A noted researcher, Dr. Pfeffer is credited with introducing the concept that angiotensin-converting enzyme inhibitors could attenuate adverse ventricular remodelling following myocardial infarction and that this use would result in a prolongation of survival and other clinical benefits. Since this initial discovery, he has had a principal role in several practice-changing clinical trials.
In addition to his role as researcher in the field of cardiovascular disease, coronary artery disease, heart failure, diabetes and chronic kidney disease, Marc Pfeffer plays an active role in the academic development of trainees and junior faculty collaborating in trials. Dr. Pfeffer is Senior Associate Editor of Circulation and is a member of the Editorial Board of several other prominent journals.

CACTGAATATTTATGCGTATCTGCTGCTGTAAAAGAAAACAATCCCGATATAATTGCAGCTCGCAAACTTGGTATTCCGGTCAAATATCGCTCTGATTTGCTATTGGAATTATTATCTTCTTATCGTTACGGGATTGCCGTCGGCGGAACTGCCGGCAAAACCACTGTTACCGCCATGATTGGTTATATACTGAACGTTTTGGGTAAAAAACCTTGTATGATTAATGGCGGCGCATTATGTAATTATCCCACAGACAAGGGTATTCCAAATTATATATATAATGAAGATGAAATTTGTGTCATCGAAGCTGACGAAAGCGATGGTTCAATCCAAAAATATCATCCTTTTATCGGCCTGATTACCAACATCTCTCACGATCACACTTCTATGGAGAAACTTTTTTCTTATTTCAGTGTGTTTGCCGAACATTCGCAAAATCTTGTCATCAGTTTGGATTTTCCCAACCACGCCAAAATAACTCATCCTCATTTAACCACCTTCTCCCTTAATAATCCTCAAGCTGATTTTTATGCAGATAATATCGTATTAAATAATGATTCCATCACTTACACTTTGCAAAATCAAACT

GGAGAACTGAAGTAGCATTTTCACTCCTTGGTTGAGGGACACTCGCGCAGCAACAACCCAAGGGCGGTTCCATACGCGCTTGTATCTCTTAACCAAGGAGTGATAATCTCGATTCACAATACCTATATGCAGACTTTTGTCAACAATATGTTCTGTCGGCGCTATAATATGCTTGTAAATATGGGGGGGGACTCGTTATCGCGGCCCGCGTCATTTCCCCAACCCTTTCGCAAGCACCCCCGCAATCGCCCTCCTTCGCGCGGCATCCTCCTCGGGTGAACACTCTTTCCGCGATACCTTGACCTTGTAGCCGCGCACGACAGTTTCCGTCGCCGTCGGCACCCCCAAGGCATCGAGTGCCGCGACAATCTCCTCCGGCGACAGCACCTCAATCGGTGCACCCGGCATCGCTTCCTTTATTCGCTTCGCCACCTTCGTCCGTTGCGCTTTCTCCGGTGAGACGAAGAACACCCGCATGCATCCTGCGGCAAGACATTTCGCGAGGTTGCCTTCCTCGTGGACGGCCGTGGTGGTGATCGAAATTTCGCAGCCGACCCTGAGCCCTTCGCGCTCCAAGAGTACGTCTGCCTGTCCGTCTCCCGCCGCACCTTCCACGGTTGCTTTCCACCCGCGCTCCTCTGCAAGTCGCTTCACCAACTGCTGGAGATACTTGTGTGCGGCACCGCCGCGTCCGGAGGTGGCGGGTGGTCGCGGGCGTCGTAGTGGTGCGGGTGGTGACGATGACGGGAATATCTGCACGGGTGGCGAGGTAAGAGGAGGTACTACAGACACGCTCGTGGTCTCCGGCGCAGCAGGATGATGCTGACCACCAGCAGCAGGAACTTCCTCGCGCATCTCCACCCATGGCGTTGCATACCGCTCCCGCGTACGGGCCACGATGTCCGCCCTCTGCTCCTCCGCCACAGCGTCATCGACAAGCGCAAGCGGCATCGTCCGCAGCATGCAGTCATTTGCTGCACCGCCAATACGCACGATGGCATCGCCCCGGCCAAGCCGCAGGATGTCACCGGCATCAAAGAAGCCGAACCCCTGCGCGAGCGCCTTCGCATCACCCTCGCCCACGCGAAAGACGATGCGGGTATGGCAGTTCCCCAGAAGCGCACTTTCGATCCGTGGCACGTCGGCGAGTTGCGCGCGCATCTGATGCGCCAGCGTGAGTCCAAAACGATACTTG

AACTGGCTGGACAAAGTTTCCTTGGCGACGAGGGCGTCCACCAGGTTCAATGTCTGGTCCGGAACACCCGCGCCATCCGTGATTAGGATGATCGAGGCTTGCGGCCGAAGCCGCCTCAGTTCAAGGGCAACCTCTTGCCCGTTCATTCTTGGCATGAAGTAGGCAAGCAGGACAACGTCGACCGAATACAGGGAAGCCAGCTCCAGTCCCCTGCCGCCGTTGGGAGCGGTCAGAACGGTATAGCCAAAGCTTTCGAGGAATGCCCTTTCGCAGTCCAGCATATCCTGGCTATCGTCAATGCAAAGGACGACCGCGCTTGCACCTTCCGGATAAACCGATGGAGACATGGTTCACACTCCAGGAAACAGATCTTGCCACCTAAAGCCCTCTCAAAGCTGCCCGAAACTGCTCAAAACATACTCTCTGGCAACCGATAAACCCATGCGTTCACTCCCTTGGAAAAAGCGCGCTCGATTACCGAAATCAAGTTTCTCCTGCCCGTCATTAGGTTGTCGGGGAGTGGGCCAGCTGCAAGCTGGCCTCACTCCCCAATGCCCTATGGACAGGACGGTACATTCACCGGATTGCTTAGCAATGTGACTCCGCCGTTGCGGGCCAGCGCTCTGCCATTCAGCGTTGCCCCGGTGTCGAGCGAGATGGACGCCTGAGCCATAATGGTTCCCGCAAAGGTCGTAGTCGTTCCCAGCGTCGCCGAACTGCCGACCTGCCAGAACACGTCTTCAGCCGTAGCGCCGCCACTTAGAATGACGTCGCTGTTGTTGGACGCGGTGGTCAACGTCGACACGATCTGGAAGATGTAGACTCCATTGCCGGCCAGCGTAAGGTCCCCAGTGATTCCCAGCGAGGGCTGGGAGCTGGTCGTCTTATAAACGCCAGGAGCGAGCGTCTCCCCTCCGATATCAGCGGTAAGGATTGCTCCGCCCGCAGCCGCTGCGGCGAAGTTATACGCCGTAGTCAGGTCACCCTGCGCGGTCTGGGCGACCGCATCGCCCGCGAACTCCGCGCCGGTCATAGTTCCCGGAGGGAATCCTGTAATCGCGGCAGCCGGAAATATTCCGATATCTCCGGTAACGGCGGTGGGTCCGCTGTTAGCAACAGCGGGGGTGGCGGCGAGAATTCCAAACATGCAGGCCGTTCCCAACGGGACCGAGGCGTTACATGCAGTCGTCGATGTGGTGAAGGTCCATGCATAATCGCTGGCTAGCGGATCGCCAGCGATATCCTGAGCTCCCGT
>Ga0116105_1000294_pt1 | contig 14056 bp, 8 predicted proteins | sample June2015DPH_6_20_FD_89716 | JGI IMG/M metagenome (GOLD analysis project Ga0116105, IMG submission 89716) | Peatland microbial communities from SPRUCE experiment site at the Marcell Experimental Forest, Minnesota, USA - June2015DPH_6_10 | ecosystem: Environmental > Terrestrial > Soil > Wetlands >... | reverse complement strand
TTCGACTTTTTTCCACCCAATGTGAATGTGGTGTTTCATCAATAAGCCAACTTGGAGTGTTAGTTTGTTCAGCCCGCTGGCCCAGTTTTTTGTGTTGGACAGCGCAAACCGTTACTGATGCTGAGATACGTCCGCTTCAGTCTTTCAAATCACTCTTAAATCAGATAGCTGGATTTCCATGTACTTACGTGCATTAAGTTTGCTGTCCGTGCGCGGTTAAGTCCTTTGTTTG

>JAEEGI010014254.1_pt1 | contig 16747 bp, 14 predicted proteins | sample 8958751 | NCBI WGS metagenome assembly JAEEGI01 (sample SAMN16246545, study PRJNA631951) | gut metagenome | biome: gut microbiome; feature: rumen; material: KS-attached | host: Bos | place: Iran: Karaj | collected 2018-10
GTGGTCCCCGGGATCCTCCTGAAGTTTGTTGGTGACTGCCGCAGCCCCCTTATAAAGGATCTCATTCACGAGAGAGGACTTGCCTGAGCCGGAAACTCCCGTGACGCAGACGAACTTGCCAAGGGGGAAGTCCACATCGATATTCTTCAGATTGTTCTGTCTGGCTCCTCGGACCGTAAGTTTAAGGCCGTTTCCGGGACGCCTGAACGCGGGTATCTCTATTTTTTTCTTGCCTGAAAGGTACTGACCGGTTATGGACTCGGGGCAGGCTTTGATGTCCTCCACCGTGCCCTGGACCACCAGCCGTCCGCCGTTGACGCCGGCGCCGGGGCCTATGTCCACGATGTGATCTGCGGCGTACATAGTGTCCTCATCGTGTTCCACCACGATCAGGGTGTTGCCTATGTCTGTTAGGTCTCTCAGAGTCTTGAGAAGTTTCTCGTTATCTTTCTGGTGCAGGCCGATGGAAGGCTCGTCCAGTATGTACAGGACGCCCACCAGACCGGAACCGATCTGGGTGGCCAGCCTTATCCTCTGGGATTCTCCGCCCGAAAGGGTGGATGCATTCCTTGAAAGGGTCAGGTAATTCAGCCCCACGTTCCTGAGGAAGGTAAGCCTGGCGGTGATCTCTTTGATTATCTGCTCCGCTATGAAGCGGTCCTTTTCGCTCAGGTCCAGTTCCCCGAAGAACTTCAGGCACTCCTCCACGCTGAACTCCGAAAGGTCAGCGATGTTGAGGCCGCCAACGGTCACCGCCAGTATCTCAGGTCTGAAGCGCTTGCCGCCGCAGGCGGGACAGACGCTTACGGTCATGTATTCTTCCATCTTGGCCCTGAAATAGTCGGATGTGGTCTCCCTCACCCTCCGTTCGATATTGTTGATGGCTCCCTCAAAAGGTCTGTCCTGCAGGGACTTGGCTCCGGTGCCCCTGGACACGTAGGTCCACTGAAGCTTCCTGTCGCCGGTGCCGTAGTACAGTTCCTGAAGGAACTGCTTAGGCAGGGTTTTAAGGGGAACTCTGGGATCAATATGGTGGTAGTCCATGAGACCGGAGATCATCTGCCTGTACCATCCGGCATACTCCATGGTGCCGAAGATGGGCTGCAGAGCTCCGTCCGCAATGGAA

As an internationally recognized expert in the field of cardiology, in 2006 he was recognized by Science Watch as having the most “Hot Papers” (i.e., highly cited) in all of clinical medicine. He is the recipient of the William Harvey Award of the American Society of Hypertension, the Okamoto Award from Japan’s Vascular Disease Research Foundation, the Clinical Research Prize, the James B. Herrick Award as well as the Distinguished Scientist Award from the American Heart Association. Dr. Pfeffer is an Honorary Fellow of the Royal College of Physicians and Surgeons of Glasgow and is the recipient of an Honorary Doctoral Degree from Sahlgrenska Academy, University of Gothenburg, Sweden.